A 66-year-old Hell’s Kitchen resident has died nearly a month after an e-bike accident outside the Javits Center, according to police.

Painting a new bike lane on 11th Avenue in October 2021. Photo: Phil O’Brien.

Kwok Kwan was doored by a car passenger on 11th Avenue and W37th Street at around 11am on Sunday, January 16. He died of his injuries in hospital on February 11. Kwan’s bike collided with the rear passenger door of a Toyota Prius and fell to the street. He suffered head injuries and was initially taken to Mount Sinai Morningside Hospital. Police said that Kwan lived at The Westport on the corner of 10th Avenue and W56th Street.

Streetsblog reported this morning that neither the 42-year-old driver nor his passenger were summonsed. In just the three blocks near the convention center where Kwan was struck, there have been 90 reported crashes since January 2019, injuring four cyclists, eight pedestrians and 17 motorists. The Department of Transport records show that this is the first cyclist death of 2022. Police said the investigation is ongoing.

Streetsblog also reported that “On the larger mile-and-a-half stretch from W57th Street to the end of 11th Avenue at West Street, there have been 913 reported crashes over the same three-year period, injuring 32 cyclists, 48 pedestrians and 118 motorists, with a cyclist and a pedestrian being killed.”

Earlier this month, local council member Erik Bottcher held a press conference in Hell’s Kitchen about improving bike safety on 10th and 11th Avenues. In October last year, the city extended a bike lane on 11th Avenue heading from W42nd Street toward the Javits Center. Many at the time made the point that this gave little protection to cyclists without the addition of Jersey barriers.

MCB4 Chair Jeffrey LeFrancois speaking at a press conference about bike lanes earlier this month. Photo: Phil O’Brien

This afternoon, Jeffrey LeFrancois, the Chair of Manhattan Community Board 4, reacted to the news, saying: “Another preventable death of a cyclist because New York City is decades behind in planning for safety for all users of the street, not just vehicles — and it’s devastating. Manhattan Community Board 4 has a long history of advocating for safety first in all the city’s planning. We’re losing neighbors at an alarming rate because change in the name of safety takes so long.”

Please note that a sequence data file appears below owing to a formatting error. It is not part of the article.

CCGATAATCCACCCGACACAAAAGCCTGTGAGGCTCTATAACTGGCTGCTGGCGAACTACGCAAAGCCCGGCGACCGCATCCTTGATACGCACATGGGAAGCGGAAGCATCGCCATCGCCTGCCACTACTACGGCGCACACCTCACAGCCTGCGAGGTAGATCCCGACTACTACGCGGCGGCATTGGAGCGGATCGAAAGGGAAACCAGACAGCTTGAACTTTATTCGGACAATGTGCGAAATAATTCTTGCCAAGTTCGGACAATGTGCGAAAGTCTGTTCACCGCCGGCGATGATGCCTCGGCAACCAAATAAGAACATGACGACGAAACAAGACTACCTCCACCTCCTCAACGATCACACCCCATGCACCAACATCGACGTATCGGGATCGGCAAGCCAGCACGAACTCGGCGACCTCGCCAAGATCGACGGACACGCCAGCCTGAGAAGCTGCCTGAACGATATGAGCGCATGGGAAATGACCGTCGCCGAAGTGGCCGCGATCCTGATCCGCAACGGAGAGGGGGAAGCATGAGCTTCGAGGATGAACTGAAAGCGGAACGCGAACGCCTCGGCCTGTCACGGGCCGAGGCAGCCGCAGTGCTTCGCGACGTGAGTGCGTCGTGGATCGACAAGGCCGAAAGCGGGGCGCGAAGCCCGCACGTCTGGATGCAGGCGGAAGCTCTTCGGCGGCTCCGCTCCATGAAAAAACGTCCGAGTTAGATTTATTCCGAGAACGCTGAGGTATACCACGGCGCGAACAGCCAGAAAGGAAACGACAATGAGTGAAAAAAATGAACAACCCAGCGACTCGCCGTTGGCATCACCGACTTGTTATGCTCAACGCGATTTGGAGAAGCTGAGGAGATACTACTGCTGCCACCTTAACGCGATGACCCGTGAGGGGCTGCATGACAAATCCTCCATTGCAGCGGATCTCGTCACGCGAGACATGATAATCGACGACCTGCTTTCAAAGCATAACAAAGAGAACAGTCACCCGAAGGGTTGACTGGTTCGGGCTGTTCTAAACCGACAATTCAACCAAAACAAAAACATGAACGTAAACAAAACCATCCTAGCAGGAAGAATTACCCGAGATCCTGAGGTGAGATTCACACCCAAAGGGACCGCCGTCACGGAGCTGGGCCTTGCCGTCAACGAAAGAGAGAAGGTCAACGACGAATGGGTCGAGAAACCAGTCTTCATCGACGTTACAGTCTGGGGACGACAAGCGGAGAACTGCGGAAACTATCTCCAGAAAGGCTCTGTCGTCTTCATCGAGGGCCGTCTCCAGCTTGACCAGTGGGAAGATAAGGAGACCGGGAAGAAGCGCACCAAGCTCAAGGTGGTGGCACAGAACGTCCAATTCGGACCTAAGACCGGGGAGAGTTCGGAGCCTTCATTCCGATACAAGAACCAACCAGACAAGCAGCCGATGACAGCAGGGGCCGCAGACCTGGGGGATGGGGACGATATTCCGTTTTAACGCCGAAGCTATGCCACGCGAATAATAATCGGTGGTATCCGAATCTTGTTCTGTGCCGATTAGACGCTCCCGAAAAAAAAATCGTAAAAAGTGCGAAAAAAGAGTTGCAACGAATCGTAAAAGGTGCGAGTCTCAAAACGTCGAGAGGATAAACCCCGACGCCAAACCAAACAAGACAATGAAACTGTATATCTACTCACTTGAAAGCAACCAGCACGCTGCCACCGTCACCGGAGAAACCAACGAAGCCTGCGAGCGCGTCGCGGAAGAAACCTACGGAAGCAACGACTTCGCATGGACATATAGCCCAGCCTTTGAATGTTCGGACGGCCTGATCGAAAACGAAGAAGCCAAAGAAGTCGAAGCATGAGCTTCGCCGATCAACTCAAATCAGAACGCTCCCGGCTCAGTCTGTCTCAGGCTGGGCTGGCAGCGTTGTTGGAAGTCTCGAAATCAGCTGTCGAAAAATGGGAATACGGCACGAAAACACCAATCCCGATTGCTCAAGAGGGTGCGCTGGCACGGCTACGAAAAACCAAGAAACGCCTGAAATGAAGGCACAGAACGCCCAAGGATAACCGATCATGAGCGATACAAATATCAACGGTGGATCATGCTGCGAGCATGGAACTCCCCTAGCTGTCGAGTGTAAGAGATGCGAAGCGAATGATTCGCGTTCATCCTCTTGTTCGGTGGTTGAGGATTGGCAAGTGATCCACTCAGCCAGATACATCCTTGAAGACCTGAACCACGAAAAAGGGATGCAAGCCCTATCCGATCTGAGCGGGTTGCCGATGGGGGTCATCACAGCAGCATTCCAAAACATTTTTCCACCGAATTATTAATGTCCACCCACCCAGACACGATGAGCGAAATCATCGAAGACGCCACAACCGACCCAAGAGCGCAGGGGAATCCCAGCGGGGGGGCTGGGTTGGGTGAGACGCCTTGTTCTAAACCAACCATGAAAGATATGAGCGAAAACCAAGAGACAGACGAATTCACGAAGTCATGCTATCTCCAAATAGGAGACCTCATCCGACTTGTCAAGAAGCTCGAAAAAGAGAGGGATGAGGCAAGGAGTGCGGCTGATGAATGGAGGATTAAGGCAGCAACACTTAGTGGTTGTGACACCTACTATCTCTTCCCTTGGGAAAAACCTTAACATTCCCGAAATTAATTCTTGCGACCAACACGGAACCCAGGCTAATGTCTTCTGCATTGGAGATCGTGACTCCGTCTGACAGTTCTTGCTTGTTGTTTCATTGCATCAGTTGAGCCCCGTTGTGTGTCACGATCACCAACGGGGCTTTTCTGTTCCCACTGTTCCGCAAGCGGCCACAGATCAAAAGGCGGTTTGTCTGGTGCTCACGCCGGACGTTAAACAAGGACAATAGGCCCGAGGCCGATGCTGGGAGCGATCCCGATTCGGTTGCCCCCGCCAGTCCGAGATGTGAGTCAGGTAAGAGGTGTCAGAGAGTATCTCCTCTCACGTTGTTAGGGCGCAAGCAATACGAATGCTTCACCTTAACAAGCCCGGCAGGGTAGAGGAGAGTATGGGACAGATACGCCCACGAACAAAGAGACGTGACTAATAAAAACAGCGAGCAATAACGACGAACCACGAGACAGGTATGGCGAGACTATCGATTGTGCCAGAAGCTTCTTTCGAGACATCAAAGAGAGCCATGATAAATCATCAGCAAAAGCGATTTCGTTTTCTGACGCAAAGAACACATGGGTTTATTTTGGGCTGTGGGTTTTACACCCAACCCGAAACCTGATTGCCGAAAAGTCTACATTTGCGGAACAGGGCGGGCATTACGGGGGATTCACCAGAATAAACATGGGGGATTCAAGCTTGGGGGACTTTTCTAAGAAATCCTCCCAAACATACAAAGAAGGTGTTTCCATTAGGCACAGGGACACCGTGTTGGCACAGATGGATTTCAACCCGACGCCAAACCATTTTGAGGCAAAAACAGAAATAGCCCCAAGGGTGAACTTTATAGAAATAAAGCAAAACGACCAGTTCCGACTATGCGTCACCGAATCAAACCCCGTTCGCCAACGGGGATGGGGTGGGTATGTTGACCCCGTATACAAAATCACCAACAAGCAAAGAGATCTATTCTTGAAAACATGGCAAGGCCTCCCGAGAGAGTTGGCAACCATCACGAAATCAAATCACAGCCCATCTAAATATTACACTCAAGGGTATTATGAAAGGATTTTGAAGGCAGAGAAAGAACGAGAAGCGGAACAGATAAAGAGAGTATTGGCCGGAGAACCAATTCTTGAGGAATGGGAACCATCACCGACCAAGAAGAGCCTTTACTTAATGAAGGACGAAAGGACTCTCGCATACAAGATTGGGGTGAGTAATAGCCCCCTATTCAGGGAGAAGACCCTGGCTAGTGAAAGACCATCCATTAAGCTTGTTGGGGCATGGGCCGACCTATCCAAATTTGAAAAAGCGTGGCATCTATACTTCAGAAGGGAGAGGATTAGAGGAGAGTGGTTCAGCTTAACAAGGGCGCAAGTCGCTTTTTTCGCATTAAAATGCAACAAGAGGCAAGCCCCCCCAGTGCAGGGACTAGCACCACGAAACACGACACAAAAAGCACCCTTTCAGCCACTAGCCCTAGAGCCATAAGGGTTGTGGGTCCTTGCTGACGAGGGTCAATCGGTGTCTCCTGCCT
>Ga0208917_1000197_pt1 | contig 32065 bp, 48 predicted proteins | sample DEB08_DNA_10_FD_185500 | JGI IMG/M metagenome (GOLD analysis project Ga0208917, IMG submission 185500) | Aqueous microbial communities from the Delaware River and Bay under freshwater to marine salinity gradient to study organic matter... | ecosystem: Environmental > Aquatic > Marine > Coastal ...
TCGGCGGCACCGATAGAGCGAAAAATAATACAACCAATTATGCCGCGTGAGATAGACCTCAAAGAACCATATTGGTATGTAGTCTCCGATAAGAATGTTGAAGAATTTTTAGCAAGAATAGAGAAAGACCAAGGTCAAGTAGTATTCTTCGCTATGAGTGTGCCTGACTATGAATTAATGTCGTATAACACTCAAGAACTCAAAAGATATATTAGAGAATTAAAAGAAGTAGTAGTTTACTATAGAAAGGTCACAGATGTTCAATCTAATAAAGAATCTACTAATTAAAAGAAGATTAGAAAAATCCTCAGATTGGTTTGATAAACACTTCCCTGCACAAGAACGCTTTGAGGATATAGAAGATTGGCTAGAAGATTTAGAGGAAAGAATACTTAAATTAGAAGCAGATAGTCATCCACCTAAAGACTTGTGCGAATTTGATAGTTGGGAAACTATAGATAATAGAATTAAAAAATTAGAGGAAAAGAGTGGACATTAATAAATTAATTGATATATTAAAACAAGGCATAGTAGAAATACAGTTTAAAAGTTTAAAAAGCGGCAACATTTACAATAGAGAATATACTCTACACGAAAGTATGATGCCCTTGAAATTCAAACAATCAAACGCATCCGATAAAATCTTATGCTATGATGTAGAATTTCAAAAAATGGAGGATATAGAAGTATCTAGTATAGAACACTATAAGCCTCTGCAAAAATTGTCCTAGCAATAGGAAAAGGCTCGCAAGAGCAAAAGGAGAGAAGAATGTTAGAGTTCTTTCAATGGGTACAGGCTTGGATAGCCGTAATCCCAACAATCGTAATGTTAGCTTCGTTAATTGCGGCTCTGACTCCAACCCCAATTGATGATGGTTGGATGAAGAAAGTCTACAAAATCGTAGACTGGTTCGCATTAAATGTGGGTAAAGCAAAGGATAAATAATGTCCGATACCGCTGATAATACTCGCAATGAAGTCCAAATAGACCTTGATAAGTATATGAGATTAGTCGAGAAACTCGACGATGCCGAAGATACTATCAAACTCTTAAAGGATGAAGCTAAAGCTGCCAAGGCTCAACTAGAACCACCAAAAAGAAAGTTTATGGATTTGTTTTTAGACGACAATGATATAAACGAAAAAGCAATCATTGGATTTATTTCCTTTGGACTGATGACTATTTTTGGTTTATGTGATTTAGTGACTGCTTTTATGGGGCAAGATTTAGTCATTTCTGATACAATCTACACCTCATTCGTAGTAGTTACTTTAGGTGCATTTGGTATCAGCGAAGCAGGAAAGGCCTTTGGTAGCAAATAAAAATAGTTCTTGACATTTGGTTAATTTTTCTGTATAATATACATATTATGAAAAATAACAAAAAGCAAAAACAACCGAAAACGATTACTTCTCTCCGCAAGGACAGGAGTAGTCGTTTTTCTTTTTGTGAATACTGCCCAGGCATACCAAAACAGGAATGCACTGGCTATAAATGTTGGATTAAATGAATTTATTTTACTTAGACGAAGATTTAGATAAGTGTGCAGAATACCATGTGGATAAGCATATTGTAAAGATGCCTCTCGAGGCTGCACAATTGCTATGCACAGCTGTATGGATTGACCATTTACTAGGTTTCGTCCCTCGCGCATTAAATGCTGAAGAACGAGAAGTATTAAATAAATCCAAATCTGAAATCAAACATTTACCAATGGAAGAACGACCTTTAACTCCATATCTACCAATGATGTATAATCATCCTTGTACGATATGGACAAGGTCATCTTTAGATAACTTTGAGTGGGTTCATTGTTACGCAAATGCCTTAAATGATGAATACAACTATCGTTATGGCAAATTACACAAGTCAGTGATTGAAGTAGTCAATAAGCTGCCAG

Local activist Christine Berthet from CHEKPEDS told us: “This is so upsetting but not surprising: The transition where the cyclist goes from the protected bike lane to traffic chaos is extremely dangerous, as the awareness does not switch fast enough. We hope New York City Department of Transport will extend the protected bike lane on 11th Avenue from W38th to W23rd very soon.”

CHEKPEDS Christine Berthet at the bike lane press conference in Hell’s Kitchen. Photo: Phil O’Brien

Electric bikes are banned from the Hudson River Greenway, which runs parallel to 11th Avenue and is the busiest bike path in the country. It’s unclear whether Kwan had taken the 11th Avenue option on his e-bike because of that.

Join the Conversation


  1. In my experience as both a pedestrian and a motorist, electric bikes as well as, manual bikes are a hazard to both the drivers and the motorist or pedestrian. Too many bikers run counter to traffic even in the bike lanes. They run stop lights at will. They drive on sidewalks and go excessively fast. I always look both ways when crossing a bike lane because of a close call where a fellow going very fast nearly ran me down. He was going north on a south bound avenue. As a motorist, I have had a few near misses with electric bikes. I always keep an eye out for the errant biker who doesn’t follow the rules. It matters not how many lanes are designated for them, if they don’t follow the rules.

    1. I agree 100% with you Edwin, the people on the bikes do as they please and ignore all traffic rules. I am almost hit by a bike a few times a week. Just yesterday I watched from my window as the police tried to get a man to stop going the wrong way on 9th Ave, He yelled and screamed as if it was his right to do as he wanted. It took 3 cop cars to get him to turn around. BTW it is the first time I ever saw the police attempt to correct the behavior of someone riding a bike. Personally I think every bike needs to be registered and have a chip in it so it can be monitored like cars are.

  2. Very sorry to hear this. The bike lane at the Hudson River Park is packed with eBikes, mopeds, motorcycles and motorized scooters. I wonder how many accidents happen there daily.

  3. I’m very sorry about this. E-bikes should be banned in the city. They are much too fast, very often dark and driven by people in dark clothing going against traffic and on sidewalks. When they injure a pedestrian they are gone without any accountability. My partner was ran down and her nose broken, clothes ripped, and no recourse. The city keeps increasing bike lanes but bikes do not respect them and constantly run the lights. There is no enforcement of any rules when bikers are concerned.

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